There are three species of hummingbirds that can easily be spotted here in the Conejo Valley.  The most common is the Anna's Hummingbird and can be identified by its vibrant colors.  The Allen's Hummingbird and Rufous Hummingbird look very similar to eachother due to their brown coloring but both tend to have seasonal migration patterns. 

This newsletter will identify some of the unique behaviors of this tiny bird.  It will also give tips on how to attract these beautiful creatures to your own backyard.
Can you spot the Difference?
Anna's Hummingbird is usually adorned with bright red, purple, or green feathers around the neck and head.  The Allen's Hummingbird is usually brown with a white collar.  The Rufous Hummingbird is a cinnamon or rust brown and has a white chest, making it look like it is wearing a tuxedo.  Looking at the pictures above, can you tell which species is which? 

Interesting Fact:
Rufous Hummingbirds tend to be a bit more aggressive than other species of hummingbirds.  They are also known to be territorial.  I saw this firsthand in my own backyard.  We had a hummingbird feeder on our patio.  Any time a hummingbird would stop by to take a drink, a little brown Rufous would swoop in and scare it away.  It would sit on a branch on a nearby tree and guard my feeder from any other visitor.
A hummingbird mama will begin to make her nest as early as December.  The nest is usually made of soft, stretchy materials like leaves, spider webs, lichen, and any other soft fiber they can find in the area.  This does make the nest cozy, but its primary purpose is to allow the nest to stretch bigger as the babies grow. 
The mama lays one to two eggs about the size of a coffee bean.  For three weeks, the mama waits patiently for her babies to hatch. Once they hatch, she will find insects to eat and feed to her babies until they are ready to leave the nest.
Hummingbird Diet
I was always under the impression that hummingbirds only drank nectar.  Although they do love those sweet drinks, they are also fantastic pest control.  They get their protein by catching gnats and mosquitoes in mid-air.  They also enjoy eating ants and spiders they find on flowers.
Where in the Conejo to Spot a Hummingbird
If there are flowers, you will be able to spot a hummingbird in the Conejo Valley.  A fantastic place for all ages to see these little birds year-round is the Conejo Valley Botanic Garden.  For information about hours and trail guides, visit their website at:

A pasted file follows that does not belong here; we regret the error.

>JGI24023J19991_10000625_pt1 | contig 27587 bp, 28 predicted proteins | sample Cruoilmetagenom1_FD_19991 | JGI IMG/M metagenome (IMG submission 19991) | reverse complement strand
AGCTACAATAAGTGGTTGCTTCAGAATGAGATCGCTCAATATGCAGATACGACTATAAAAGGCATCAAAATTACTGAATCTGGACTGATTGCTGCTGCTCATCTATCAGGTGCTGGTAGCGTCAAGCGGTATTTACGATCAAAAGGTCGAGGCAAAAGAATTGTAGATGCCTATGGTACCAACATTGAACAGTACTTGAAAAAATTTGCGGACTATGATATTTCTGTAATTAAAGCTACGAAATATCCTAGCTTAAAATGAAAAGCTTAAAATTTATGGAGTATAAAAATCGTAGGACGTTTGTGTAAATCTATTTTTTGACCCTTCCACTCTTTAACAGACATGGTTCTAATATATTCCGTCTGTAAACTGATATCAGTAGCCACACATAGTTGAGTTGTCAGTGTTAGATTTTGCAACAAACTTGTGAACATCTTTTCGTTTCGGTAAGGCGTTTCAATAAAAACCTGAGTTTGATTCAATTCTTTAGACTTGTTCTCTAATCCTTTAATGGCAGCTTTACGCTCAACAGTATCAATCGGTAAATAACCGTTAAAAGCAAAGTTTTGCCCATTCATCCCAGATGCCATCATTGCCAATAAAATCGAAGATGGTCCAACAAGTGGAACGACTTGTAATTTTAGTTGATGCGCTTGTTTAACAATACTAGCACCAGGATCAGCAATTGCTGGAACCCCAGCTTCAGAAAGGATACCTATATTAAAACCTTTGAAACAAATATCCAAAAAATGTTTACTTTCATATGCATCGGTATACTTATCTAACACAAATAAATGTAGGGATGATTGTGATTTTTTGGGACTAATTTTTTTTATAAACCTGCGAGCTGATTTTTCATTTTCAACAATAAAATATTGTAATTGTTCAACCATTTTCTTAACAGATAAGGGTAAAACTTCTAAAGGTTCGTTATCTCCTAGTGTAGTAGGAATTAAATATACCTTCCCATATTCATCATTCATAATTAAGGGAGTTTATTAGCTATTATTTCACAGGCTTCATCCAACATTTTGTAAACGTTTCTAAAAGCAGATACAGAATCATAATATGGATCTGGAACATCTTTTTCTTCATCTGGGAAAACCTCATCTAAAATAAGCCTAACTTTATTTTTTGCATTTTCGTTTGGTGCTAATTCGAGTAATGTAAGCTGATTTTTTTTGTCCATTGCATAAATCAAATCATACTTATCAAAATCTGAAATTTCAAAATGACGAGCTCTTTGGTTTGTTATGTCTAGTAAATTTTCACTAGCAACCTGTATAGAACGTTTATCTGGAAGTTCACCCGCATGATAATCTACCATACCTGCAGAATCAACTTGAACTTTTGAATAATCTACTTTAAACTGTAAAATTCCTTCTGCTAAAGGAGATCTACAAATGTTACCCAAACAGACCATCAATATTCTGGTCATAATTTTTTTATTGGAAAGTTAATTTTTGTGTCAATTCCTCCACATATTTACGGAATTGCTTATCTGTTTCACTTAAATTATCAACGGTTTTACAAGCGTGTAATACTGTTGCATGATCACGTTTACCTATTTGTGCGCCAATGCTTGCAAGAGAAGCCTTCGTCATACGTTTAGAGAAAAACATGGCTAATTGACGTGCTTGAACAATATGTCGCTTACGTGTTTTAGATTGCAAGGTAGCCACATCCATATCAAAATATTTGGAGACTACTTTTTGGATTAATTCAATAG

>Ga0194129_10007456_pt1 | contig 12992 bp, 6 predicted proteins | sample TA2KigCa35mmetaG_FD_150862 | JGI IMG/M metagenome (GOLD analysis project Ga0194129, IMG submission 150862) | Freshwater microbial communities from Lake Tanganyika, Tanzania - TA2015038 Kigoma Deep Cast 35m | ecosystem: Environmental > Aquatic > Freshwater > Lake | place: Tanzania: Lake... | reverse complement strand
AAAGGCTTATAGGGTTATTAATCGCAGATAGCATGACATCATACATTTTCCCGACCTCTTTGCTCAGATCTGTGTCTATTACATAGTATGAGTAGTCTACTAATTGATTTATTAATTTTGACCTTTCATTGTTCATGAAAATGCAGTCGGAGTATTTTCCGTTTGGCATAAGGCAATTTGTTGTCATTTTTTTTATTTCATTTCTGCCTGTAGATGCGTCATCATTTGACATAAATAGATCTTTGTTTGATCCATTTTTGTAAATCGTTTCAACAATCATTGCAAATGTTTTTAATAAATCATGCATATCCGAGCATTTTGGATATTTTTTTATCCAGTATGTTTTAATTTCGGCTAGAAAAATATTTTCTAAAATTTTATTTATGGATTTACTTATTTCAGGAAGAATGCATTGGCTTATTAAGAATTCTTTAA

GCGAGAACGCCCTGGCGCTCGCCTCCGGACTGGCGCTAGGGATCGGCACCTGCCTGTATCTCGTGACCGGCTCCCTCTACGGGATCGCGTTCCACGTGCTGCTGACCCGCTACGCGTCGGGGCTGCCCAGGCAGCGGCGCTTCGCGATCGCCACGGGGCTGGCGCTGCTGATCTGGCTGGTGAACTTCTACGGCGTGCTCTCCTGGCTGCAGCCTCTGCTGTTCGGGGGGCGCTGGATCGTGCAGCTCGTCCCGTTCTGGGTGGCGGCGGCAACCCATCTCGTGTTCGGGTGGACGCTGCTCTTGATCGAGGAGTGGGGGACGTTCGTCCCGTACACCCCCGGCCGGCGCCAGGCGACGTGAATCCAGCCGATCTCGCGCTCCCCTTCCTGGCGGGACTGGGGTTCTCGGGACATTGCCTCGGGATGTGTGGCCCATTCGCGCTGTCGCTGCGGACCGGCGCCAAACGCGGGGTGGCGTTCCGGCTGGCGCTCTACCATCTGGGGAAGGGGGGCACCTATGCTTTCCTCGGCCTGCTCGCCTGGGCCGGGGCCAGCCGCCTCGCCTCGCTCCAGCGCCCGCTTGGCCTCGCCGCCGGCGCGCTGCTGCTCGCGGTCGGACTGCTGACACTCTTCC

If you love watching these creatures, I highly recommend adding a few hummingbird feeders to your porch or window.  It will not take long for hummingbirds to find it.  In fact, they are known to remember where they feed, which is why even migrating birds may return to the same feeder.  You do not need to purchase refills.  Simply use the recipe below and you will have wonderful birdwatching outside your window year-round. 

Hummingbird Feeder Recipe:
1/4 cup of sugar
1 cup of water

If you mix up small quantities of sugar water every day or two, there’s no need to boil the water. But if you mix up larger batches and refrigerate part for later use, then it’s wise to make the mixture with boiling water.

Do not add red dye.

WARNING: Other birds like warblers and woodpeckers may stop by and use your hummingbird feeder as well.  I had a few woodpeckers that would visit mine from time to time and it was always a shock (and humorous) to see such a large bird at the feeder when I was used to seeing only hummingbirds.
Anna's Hummingbirds usually do not migrate.  They have been known to move to different parts of a community during certain seasons due to food availability.  Rufous and Allen's Hummingbirds, however, do travel 4,000 miles from Mexico to Alaska every spring.  Some birds of this species do appreciate the weather and abundant food sources in our area so they become full-time residents. 
The Smallest Bird
in the World
The very smallest bird on Earth is the Bee Hummingbird, which can be found in the Zapata Peninsula off of Cuba. 
To read earlier issues of the Conejo Valley Nature Club Newsletter visit:
If you would like this information in a format you can distribute to your class, let's chat! Email Christina at
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